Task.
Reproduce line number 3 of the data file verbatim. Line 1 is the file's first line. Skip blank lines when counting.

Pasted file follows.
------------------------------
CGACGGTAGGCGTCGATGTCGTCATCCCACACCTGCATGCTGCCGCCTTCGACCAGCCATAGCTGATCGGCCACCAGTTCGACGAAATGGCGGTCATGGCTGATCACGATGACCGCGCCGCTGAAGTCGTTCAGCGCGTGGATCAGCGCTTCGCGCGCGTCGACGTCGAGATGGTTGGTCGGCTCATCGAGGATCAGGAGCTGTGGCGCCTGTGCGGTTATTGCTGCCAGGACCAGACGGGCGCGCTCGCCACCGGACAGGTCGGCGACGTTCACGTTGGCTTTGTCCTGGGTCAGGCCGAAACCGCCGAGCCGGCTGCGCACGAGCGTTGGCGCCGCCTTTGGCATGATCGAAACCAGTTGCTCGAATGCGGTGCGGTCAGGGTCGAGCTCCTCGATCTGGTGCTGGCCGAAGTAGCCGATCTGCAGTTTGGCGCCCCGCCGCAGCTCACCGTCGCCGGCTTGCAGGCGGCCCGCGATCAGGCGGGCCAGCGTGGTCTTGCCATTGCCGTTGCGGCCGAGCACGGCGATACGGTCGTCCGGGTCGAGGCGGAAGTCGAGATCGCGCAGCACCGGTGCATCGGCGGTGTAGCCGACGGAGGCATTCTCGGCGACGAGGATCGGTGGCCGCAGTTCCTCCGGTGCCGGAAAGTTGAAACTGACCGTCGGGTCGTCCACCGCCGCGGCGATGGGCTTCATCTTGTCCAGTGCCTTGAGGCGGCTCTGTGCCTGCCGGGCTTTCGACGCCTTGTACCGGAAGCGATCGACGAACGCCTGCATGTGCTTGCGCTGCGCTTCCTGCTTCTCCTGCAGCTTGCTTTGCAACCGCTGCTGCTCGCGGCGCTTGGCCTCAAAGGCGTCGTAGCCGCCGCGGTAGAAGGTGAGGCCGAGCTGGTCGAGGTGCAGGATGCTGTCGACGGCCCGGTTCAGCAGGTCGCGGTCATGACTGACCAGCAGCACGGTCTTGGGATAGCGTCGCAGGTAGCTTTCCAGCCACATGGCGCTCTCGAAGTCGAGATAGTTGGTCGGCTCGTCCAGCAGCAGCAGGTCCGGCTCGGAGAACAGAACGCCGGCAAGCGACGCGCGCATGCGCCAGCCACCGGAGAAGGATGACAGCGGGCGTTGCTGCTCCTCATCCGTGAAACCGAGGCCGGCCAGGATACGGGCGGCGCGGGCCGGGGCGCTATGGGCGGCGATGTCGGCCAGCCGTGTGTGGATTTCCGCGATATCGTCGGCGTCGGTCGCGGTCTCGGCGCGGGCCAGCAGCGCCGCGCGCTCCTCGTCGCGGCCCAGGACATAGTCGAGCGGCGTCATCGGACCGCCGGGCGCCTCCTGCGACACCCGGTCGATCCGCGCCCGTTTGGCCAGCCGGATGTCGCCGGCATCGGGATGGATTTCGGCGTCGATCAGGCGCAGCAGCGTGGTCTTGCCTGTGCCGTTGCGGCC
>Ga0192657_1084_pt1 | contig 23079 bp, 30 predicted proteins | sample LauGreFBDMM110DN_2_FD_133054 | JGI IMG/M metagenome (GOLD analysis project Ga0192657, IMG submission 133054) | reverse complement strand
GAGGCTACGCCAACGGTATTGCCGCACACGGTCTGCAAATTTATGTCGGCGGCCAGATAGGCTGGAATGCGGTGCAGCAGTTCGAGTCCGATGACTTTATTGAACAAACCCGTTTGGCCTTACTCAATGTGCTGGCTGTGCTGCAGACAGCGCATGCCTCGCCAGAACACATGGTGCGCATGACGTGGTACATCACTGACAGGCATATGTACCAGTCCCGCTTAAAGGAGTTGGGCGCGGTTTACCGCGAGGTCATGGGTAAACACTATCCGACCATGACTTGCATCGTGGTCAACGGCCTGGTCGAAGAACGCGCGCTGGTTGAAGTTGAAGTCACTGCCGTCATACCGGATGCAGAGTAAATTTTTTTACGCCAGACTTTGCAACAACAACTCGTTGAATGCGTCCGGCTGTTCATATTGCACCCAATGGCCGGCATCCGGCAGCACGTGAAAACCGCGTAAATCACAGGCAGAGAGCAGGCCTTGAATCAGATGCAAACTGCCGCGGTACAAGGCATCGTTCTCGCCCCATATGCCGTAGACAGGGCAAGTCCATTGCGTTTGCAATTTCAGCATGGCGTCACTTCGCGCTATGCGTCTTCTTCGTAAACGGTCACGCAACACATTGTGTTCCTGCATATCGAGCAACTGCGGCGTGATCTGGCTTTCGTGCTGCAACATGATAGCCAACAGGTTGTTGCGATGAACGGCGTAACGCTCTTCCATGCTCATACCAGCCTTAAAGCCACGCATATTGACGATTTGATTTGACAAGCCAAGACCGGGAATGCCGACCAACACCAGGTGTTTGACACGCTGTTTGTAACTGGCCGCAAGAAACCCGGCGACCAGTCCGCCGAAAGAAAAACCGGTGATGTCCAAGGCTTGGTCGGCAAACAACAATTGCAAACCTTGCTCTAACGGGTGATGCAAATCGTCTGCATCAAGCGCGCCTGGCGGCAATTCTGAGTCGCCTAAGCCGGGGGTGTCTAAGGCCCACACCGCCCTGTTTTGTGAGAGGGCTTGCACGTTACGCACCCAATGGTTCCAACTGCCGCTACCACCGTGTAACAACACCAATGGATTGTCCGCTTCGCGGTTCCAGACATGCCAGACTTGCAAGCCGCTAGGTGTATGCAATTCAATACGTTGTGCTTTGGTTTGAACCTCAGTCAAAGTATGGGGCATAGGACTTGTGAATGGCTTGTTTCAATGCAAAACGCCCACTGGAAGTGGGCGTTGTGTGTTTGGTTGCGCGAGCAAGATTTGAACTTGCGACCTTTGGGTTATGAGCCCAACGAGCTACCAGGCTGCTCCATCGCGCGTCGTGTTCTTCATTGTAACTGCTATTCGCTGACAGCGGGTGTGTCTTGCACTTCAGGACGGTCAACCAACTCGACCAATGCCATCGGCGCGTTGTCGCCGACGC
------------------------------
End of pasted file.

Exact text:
GAGGCTACGCCAACGGTATTGCCGCACACGGTCTGCAAATTTATGTCGGCGGCCAGATAGGCTGGAATGCGGTGCAGCAGTTCGAGTCCGATGACTTTATTGAACAAACCCGTTTGGCCTTACTCAATGTGCTGGCTGTGCTGCAGACAGCGCATGCCTCGCCAGAACACATGGTGCGCATGACGTGGTACATCACTGACAGGCATATGTACCAGTCCCGCTTAAAGGAGTTGGGCGCGGTTTACCGCGAGGTCATGGGTAAACACTATCCGACCATGACTTGCATCGTGGTCAACGGCCTGGTCGAAGAACGCGCGCTGGTTGAAGTTGAAGTCACTGCCGTCATACCGGATGCAGAGTAAATTTTTTTACGCCAGACTTTGCAACAACAACTCGTTGAATGCGTCCGGCTGTTCATATTGCACCCAATGGCCGGCATCCGGCAGCACGTGAAAACCGCGTAAATCACAGGCAGAGAGCAGGCCTTGAATCAGATGCAAACTGCCGCGGTACAAGGCATCGTTCTCGCCCCATATGCCGTAGACAGGGCAAGTCCATTGCGTTTGCAATTTCAGCATGGCGTCACTTCGCGCTATGCGTCTTCTTCGTAAACGGTCACGCAACACATTGTGTTCCTGCATATCGAGCAACTGCGGCGTGATCTGGCTTTCGTGCTGCAACATGATAGCCAACAGGTTGTTGCGATGAACGGCGTAACGCTCTTCCATGCTCATACCAGCCTTAAAGCCACGCATATTGACGATTTGATTTGACAAGCCAAGACCGGGAATGCCGACCAACACCAGGTGTTTGACACGCTGTTTGTAACTGGCCGCAAGAAACCCGGCGACCAGTCCGCCGAAAGAAAAACCGGTGATGTCCAAGGCTTGGTCGGCAAACAACAATTGCAAACCTTGCTCTAACGGGTGATGCAAATCGTCTGCATCAAGCGCGCCTGGCGGCAATTCTGAGTCGCCTAAGCCGGGGGTGTCTAAGGCCCACACCGCCCTGTTTTGTGAGAGGGCTTGCACGTTACGCACCCAATGGTTCCAACTGCCGCTACCACCGTGTAACAACACCAATGGATTGTCCGCTTCGCGGTTCCAGACATGCCAGACTTGCAAGCCGCTAGGTGTATGCAATTCAATACGTTGTGCTTTGGTTTGAACCTCAGTCAAAGTATGGGGCATAGGACTTGTGAATGGCTTGTTTCAATGCAAAACGCCCACTGGAAGTGGGCGTTGTGTGTTTGGTTGCGCGAGCAAGATTTGAACTTGCGACCTTTGGGTTATGAGCCCAACGAGCTACCAGGCTGCTCCATCGCGCGTCGTGTTCTTCATTGTAACTGCTATTCGCTGACAGCGGGTGTGTCTTGCACTTCAGGACGGTCAACCAACTCGACCAATGCCATCGGCGCGTTGTCGCCGACGC